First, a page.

I said I've been busy, and this past weekend was no exception. I spent the day Saturday at Comic-Con, and had a great time. I don't know if it shows much here, but there is a geek inside of me. I've been known to complain that the casting of superhero movies isn't true enough to the character (and also argue that the characters can and should evolve), contemplate the best episodes of Buffy the Vampire Slayer, and weigh in on the debate between the hotter Harrison Ford role: Han Solo or Indiana Jones. When a friend started a graphic novel book club, I was all over that. There are webcomics I read reliably. So when a friend offered the complimentary passes she earned for volunteering, I was pretty psyched to go!
I used to buy tickets, but it's not important enough to me to buy the tickets a year in advance, which you pretty much have to do now. I bought tickets last year, because I wanted my boyfriend to see what it was like since he'd never been. Even though it's not really his scene, it's easy to find this he's interested in because it has grown so much and encompasses so many things. Further, there is no better place on earth better for people watching. I haven't traveled much but I still feel confident in that statement.
For the uninitiated, there are two basic aspects to the convention. One is the exhibit hall, with booths of all kinds, including those of individual artists, comic book vendors, DC and Marvel, LEGO, various movie studios, book publishers . . . I could keep going but you get the idea. The other is "programming," which is a blanket term for panel discussions, movie & television sneak peeks, gaming, film festivals, and probably some other stuff I can't think of right now. I try to avoid the movie and TV stuff, which tend to be just absolute madness in terms of crowds (although I wouldn't say episodes like this are common), but I do like to attend the panels, which vary greatly in their topics.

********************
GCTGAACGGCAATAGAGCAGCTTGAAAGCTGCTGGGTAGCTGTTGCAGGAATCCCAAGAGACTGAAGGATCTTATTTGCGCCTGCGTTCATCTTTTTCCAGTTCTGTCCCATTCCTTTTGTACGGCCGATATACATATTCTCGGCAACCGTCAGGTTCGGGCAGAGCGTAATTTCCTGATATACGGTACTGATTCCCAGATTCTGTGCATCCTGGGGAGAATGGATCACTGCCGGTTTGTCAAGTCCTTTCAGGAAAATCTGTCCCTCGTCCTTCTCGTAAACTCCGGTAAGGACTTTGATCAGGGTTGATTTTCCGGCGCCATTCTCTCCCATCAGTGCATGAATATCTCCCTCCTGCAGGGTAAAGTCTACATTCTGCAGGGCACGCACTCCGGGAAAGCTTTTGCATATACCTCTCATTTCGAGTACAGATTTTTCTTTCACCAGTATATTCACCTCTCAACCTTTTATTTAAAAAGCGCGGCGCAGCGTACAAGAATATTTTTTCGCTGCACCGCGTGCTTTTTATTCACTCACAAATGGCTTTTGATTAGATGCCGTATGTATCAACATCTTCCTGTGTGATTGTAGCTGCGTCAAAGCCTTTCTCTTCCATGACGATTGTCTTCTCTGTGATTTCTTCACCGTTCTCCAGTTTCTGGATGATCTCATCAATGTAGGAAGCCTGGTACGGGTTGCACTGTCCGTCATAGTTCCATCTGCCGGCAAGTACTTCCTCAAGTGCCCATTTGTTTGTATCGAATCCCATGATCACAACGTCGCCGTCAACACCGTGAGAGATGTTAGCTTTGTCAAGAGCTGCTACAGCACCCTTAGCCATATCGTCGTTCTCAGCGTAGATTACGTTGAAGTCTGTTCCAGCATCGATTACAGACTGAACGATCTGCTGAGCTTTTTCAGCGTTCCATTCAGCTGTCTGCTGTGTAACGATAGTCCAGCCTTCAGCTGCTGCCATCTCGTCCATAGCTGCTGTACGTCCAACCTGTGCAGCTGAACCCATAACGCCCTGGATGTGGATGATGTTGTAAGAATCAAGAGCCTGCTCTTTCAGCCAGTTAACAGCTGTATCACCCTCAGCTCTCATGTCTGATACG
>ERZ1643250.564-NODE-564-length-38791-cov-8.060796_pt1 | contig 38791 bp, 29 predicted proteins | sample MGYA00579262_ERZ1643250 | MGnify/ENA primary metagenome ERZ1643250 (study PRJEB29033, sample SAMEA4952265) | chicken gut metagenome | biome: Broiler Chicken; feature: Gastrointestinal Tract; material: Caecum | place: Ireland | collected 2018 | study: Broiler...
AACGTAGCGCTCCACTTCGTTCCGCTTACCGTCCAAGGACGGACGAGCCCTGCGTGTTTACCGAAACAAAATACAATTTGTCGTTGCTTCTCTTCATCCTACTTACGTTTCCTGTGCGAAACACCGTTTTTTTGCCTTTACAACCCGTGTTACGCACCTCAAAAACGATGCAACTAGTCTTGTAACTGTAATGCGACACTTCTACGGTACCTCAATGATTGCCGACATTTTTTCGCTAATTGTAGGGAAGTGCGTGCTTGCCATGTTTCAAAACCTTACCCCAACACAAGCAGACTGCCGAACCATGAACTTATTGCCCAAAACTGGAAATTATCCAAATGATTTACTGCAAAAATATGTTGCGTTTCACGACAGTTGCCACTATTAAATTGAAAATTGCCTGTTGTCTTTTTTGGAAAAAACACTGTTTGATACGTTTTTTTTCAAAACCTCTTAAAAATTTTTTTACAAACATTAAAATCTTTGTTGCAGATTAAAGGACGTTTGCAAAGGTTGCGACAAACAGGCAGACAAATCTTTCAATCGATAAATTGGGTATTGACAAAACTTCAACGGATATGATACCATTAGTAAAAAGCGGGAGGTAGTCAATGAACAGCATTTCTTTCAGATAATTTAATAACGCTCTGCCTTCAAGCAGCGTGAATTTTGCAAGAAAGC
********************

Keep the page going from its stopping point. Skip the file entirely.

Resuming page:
But the Comic-Con experience goes beyond that. People dress up as their favorite super heroes, graphic novel protagonists, anime characters, and, of course, movie roles (to varying degrees of success). Downtown becomes incredibly lively as the whole city gears up for it. This year, the transit service changed the Trolley signs across from the convention center to Klingon. A group organized a zombie walk, which was fun to observe. Comic-Con is really a neat thing.
Highlights for me this year included: finally caving and buying a Jayne hat, getting a 3-D photo taken, purchasing a sketch from Ramona Fradon, seeing the Family Guy*, Cleveland Show*, Futurama, and Simpsons panels (especially the clips/cast readings of the Comic-Con inspired episodes), and meeting up with friends for drinks and the conclusion of the Zombie Walk. My description cannot do it justice, so without further ado, I'll give you a few photos. I didn't take many, and none show how crazy crowded it is, but here's a bit of my Comic-Con 2010 experience.
An R2-D2 just rolling around.
At the convention center.
An exhibitor display of "You-Know-Who"
My disappointment that this is not the Big Three
is mitigated by my appreciation for this Flash costume.
Futurama panel with Matt Groening.
The panelists are seen on the screen
and in the far background.
The hero of Canton . . .
Emma Frost (in her diamond form) with
a character I don't know and Ms. Marvel
Batmobile on the street.
At Quality Social, preparing for the imminent
arrival of the zombies.
The Zombie Walk wraps up at Quality Social.
Even zombies get thirsty!
*Not actually a fan of the shows, but not opposed and attending the panel guaranteed us seats for the Groening panels.